Place in oven and cook for 20 minutes until heated through and the cheese on top is all melted and gooey.  Increase heat to 375 degrees Fahrenheit and cook for 10 minutes more to make the cheese golden.  Remove from the oven and let it sit for 5-10 minutes before cutting into squares.  Serve immediately.

Buon appetito!

*Kitchen Witch Tip:
You could use a whole wheat pasta, but here I stuck to a regular one.  I liked the mix of the Italian cheese in addition to the ricotta, but that isn't in the original recipe.  I omitted the spinach (which I think was an extra item my mom snuck in there anyway).   I also, for this batch, took out the sugar, salt, and pepper from the sauce, as listed on the card, as I thought it had enough flavor as it was.  Leave these things up to yours and your family's tastes, however, to start your own lasagna tradition.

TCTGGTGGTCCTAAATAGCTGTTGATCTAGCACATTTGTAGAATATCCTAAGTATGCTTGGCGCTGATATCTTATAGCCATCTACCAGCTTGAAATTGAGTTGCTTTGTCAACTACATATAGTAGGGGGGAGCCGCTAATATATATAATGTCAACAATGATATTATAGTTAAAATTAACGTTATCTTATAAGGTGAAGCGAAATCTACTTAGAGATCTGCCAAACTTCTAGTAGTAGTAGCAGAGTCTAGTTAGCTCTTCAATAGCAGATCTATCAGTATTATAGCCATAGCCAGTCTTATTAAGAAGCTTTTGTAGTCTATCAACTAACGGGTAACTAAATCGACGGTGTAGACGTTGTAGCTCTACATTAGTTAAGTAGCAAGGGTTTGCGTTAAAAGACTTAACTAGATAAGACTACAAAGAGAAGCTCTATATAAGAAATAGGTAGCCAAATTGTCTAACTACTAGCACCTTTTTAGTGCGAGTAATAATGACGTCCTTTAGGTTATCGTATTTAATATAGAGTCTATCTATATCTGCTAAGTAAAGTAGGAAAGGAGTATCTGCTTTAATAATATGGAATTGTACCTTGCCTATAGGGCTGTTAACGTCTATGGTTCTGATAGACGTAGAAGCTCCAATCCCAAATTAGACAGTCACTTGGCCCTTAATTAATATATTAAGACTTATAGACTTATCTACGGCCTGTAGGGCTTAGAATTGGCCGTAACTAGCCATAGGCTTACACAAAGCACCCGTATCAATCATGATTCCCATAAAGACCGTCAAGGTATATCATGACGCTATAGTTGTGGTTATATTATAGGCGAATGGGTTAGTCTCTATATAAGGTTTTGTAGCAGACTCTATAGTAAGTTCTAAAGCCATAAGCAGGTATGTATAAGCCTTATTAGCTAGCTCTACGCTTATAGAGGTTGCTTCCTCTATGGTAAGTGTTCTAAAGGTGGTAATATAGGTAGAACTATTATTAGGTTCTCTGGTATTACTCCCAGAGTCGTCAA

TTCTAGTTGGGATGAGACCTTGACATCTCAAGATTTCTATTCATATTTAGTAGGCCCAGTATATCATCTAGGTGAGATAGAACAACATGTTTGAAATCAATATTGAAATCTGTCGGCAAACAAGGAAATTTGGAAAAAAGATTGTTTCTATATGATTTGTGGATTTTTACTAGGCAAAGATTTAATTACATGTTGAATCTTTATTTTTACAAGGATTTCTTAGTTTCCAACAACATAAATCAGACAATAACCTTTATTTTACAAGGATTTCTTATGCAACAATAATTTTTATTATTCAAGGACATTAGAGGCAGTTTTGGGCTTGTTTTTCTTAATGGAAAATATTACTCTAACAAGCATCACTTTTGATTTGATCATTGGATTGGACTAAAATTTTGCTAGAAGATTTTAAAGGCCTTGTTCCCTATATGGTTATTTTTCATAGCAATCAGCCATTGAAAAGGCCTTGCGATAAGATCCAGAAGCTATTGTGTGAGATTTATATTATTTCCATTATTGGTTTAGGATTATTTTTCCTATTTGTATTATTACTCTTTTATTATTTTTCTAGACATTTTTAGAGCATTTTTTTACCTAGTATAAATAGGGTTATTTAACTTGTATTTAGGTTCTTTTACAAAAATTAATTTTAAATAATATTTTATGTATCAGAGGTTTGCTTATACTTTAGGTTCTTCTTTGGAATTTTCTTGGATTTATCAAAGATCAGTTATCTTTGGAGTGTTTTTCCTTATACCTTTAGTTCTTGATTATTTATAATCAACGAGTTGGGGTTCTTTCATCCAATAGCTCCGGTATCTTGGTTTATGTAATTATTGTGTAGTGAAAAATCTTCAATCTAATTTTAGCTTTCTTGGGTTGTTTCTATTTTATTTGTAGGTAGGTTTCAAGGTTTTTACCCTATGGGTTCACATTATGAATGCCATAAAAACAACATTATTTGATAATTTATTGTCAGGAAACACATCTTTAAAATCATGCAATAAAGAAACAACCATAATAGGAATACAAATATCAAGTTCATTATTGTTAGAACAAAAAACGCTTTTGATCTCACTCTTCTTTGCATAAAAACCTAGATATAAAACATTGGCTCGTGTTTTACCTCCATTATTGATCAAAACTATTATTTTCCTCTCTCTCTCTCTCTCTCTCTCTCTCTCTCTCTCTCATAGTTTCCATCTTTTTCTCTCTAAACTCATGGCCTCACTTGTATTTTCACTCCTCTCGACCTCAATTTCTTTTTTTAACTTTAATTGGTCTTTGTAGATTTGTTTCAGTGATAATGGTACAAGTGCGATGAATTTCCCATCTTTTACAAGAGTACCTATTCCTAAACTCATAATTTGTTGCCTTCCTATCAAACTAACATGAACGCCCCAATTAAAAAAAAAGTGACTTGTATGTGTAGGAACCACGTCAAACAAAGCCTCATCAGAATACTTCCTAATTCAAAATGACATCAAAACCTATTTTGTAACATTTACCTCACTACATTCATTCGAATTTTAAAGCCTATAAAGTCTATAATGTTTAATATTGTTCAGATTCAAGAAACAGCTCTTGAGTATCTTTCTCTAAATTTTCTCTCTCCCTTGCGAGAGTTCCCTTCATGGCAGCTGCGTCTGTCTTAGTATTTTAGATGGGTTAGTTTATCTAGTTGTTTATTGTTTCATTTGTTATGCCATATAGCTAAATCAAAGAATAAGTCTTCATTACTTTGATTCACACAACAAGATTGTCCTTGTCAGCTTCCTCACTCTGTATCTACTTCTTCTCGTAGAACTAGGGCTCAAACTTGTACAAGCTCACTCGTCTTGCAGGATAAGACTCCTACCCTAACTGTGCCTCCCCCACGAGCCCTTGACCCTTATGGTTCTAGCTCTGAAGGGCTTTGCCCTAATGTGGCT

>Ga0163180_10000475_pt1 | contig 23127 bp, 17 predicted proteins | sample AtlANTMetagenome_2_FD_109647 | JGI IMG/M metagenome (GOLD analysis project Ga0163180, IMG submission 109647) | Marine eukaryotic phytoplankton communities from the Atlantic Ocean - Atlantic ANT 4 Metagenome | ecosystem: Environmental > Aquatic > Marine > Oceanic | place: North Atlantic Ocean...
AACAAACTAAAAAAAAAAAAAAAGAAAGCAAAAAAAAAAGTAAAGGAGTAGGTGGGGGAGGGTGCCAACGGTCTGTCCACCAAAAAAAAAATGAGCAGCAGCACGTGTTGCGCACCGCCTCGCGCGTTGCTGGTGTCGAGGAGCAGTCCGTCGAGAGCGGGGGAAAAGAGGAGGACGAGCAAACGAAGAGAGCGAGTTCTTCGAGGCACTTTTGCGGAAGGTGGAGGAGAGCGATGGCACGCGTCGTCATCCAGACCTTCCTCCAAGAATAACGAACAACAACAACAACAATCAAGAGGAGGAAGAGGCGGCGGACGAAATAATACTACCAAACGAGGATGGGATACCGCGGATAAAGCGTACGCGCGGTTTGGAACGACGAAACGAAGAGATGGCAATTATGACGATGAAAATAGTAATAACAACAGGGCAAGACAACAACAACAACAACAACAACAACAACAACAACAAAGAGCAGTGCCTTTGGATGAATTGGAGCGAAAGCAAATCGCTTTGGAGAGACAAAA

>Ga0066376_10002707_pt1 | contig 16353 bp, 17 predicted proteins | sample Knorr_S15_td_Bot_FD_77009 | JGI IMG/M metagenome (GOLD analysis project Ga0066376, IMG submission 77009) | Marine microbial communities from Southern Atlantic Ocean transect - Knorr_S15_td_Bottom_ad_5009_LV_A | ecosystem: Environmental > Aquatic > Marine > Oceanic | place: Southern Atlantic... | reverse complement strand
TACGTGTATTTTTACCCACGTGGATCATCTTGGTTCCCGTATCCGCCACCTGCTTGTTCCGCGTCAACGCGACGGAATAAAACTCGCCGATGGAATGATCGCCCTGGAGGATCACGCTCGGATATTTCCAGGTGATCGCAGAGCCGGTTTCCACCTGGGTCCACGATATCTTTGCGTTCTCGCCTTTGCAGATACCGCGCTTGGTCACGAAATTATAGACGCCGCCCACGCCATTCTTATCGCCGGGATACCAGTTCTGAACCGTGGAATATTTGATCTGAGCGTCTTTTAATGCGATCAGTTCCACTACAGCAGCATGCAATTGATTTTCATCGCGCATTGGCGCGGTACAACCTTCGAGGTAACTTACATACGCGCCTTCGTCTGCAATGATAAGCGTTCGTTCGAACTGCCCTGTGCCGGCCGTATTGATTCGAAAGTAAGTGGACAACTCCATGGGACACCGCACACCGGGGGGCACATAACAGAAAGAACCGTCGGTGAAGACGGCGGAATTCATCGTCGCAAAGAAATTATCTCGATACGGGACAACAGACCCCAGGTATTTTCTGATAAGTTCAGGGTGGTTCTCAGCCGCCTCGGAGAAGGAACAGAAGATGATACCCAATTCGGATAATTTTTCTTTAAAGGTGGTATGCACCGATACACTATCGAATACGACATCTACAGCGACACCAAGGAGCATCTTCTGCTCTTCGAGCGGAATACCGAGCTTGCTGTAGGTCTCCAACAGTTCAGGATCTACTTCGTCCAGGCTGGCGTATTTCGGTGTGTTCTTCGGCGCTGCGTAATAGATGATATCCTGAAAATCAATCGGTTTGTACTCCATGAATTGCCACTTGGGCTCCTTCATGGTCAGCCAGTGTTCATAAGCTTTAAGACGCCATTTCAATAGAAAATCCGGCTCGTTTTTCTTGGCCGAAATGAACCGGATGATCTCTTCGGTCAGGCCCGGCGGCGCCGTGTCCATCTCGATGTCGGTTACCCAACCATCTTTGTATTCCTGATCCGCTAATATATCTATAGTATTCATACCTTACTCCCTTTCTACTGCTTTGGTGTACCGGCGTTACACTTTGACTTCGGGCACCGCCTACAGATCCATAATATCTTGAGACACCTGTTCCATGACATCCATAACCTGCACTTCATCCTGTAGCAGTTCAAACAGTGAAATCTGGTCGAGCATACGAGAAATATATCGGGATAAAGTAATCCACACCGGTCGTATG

A version of this entry is also cross-posted at Blogher.

2 comments:

Nicole said...

Love this! I also have my grandmother's recipe box. It's on my project "list" to one day fish through it and cook all the good stuff for my family (and document it) even if some of it's a bit outdated :)
Happy New Year!

The Experimental Gourmand said...

It's a fun project, but also frustrating b/c you really wish they could be there to decode their notes! Still, making these dishes brings back great memories.